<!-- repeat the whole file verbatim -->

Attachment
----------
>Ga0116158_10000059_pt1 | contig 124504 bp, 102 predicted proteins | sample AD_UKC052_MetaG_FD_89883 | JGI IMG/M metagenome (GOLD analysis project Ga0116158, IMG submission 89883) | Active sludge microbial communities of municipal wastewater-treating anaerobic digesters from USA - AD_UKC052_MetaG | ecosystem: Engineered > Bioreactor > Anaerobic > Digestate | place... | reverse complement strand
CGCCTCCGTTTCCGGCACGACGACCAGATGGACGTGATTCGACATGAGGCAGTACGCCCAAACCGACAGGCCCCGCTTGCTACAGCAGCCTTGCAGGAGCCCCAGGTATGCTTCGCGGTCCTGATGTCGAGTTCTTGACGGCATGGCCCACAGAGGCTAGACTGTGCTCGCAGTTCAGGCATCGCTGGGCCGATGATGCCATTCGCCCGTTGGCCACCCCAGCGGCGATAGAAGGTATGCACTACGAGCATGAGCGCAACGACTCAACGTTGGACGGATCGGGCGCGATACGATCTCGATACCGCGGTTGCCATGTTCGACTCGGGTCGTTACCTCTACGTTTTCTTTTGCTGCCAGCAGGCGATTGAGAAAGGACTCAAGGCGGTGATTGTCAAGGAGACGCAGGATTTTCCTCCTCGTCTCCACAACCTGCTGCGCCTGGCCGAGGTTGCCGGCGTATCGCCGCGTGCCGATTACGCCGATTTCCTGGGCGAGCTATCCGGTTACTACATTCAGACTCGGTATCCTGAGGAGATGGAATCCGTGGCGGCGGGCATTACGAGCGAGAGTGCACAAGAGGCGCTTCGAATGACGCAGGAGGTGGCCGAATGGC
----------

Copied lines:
>Ga0116158_10000059_pt1 | contig 124504 bp, 102 predicted proteins | sample AD_UKC052_MetaG_FD_89883 | JGI IMG/M metagenome (GOLD analysis project Ga0116158, IMG submission 89883) | Active sludge microbial communities of municipal wastewater-treating anaerobic digesters from USA - AD_UKC052_MetaG | ecosystem: Engineered > Bioreactor > Anaerobic > Digestate | place... | reverse complement strand
CGCCTCCGTTTCCGGCACGACGACCAGATGGACGTGATTCGACATGAGGCAGTACGCCCAAACCGACAGGCCCCGCTTGCTACAGCAGCCTTGCAGGAGCCCCAGGTATGCTTCGCGGTCCTGATGTCGAGTTCTTGACGGCATGGCCCACAGAGGCTAGACTGTGCTCGCAGTTCAGGCATCGCTGGGCCGATGATGCCATTCGCCCGTTGGCCACCCCAGCGGCGATAGAAGGTATGCACTACGAGCATGAGCGCAACGACTCAACGTTGGACGGATCGGGCGCGATACGATCTCGATACCGCGGTTGCCATGTTCGACTCGGGTCGTTACCTCTACGTTTTCTTTTGCTGCCAGCAGGCGATTGAGAAAGGACTCAAGGCGGTGATTGTCAAGGAGACGCAGGATTTTCCTCCTCGTCTCCACAACCTGCTGCGCCTGGCCGAGGTTGCCGGCGTATCGCCGCGTGCCGATTACGCCGATTTCCTGGGCGAGCTATCCGGTTACTACATTCAGACTCGGTATCCTGAGGAGATGGAATCCGTGGCGGCGGGCATTACGAGCGAGAGTGCACAAGAGGCGCTTCGAATGACGCAGGAGGTGGCCGAATGGC